Union Commerce and Food Minister Piyush Goyal wants state governments to ensure that farmers increase sowing of rice and also area under wheat. Paddy acreage in the ongoing kharif planting season is 16.1 per cent down compared to that in the same period of 2021. Arresting, if not reversing, this decline is essential for boosting India’s rice exports, which touched a record 21.2 million tonnes (mt) valued at $9.7 billion in 2021-22. Goyal is worried that rice may go the way of wheat, whose shipments were abruptly banned on May 13 after the all-time-high of 7.2 mt ($2.1 billion) achieved last fiscal. A deeper worry, though, is the government’s wheat stocks, which, at 31.1 mt on June 1, were the lowest in 14 years for that date. Stocks of rice, at 49.7 mt, were marginally higher than a year ago. But the increased requirement in view of limited wheat supplies could put pressure on rice as well — more so, if farmers plant less paddy.
But the above reasoning is flawed. To start with, India doesn’t need to step up its rice exports. The annual global rice trade is only 52-53 mt and the country’s share in that is already about 40 per cent. Exporting more, contrary to Goyal’s assumption, will only depress world prices, harming rather than helping farmers. Also, rice, like sugarcane, is a water-guzzling crop. Its cultivation should be discouraged, especially in states with relatively low rainfall and depleted aquifers. Indian farmers need to grow more pulses, oilseeds, horticulture, fodder and high-value crops. That will, in turn, spur greater consumption of foods incorporating proteins (dal, milk, eggs and meat) and micro-nutrients (fruits and vegetables), as against only calories and carbohydrates.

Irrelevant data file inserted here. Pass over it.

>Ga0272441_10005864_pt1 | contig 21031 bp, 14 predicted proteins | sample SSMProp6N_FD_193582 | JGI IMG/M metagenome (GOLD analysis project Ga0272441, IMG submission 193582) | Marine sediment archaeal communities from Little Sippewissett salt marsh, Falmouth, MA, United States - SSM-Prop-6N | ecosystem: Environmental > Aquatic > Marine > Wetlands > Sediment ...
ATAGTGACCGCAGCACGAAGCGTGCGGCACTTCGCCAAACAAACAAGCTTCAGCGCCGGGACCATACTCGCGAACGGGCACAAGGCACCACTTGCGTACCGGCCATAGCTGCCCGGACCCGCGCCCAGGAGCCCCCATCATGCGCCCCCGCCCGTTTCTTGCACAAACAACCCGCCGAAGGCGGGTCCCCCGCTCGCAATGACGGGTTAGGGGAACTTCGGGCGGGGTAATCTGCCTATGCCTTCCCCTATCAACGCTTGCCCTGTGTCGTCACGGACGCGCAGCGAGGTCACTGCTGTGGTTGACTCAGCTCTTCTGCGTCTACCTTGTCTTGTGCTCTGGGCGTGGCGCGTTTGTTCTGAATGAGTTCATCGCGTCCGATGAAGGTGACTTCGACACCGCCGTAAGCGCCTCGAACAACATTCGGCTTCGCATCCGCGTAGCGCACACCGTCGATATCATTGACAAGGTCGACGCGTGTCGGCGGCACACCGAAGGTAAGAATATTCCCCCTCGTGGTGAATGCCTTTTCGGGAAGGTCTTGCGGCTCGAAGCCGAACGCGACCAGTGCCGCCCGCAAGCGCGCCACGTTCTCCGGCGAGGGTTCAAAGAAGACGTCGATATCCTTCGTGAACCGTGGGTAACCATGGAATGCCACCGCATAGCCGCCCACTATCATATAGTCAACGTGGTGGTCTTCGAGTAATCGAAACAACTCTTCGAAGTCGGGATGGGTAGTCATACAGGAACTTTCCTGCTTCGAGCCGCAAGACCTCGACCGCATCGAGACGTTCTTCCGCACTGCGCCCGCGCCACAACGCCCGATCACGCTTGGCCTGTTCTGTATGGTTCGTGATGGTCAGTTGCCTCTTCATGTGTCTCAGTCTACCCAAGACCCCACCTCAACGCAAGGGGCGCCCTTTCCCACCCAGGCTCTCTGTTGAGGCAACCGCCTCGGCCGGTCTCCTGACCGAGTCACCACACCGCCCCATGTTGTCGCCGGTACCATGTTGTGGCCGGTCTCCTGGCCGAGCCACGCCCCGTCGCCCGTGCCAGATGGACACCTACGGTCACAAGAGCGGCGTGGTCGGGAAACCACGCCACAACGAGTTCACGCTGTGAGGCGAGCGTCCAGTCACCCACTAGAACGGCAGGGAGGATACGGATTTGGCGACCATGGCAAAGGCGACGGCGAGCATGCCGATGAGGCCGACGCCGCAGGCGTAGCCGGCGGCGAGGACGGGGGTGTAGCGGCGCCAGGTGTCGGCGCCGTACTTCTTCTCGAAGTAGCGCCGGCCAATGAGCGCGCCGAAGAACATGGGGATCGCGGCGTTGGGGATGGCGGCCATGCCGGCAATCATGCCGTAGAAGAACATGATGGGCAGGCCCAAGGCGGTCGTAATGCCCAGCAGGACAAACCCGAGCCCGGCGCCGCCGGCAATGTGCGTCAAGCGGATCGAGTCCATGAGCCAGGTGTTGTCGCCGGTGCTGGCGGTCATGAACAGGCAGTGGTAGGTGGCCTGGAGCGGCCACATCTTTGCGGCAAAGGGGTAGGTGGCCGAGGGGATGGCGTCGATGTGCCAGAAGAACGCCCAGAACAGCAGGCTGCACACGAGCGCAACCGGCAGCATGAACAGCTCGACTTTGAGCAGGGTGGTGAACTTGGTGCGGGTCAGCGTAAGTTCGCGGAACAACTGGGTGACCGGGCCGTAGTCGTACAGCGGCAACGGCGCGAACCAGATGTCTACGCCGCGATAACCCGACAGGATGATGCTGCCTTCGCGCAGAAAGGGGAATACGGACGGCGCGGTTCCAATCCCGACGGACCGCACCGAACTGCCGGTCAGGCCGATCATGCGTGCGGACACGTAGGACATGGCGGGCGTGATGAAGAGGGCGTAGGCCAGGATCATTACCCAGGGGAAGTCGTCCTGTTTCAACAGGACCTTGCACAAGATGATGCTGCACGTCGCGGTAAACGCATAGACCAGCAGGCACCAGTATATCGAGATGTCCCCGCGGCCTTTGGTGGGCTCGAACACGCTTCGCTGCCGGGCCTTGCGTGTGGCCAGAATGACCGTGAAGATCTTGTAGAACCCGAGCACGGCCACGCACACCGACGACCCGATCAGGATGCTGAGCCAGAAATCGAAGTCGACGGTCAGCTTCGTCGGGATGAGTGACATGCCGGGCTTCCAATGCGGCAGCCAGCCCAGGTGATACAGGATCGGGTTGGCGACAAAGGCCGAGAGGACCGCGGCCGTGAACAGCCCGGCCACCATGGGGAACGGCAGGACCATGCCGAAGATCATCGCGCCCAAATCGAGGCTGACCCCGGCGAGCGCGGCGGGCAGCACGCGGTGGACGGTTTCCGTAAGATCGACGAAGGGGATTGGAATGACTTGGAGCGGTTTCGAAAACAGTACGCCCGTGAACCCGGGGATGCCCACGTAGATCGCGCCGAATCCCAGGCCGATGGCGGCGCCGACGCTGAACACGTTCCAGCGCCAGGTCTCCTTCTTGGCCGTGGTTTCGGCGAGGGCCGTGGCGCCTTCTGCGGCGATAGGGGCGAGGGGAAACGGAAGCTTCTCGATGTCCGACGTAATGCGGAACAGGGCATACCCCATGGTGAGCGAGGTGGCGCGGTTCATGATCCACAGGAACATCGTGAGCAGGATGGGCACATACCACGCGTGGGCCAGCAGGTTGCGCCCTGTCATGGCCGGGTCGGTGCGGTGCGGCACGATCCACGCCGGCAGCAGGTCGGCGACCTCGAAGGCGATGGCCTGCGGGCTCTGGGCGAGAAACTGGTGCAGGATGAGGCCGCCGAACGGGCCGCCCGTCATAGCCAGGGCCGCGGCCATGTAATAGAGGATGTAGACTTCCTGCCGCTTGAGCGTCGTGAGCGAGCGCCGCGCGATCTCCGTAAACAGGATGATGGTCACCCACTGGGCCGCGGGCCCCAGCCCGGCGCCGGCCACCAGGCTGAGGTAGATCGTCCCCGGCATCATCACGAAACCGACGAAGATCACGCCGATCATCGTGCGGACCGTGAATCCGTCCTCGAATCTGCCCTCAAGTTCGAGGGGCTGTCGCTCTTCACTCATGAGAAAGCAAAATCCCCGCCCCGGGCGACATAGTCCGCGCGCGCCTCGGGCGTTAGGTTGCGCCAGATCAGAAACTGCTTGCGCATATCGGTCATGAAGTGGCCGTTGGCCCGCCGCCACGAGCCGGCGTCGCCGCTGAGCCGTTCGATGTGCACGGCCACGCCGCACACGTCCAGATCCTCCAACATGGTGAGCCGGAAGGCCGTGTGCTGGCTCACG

All this links up to the larger, disturbing point — the tendency for policymakers to increasingly focus on the short and immediate term. There could be a supply issue in wheat and rice today. But policy responses to these — banning exports or asking states to go slow on crop diversification — shouldn’t lose sight of their long-term consequences. This applies equally to the other recent actions of the Modi government, be it the imposition of tariffs on exports of diesel, petrol, aircraft fuel, iron ore and some steel products, cess on domestically produced crude or higher import duty on gold. The cost of short-termism, including on policy credibility and investor sentiment, may not be small.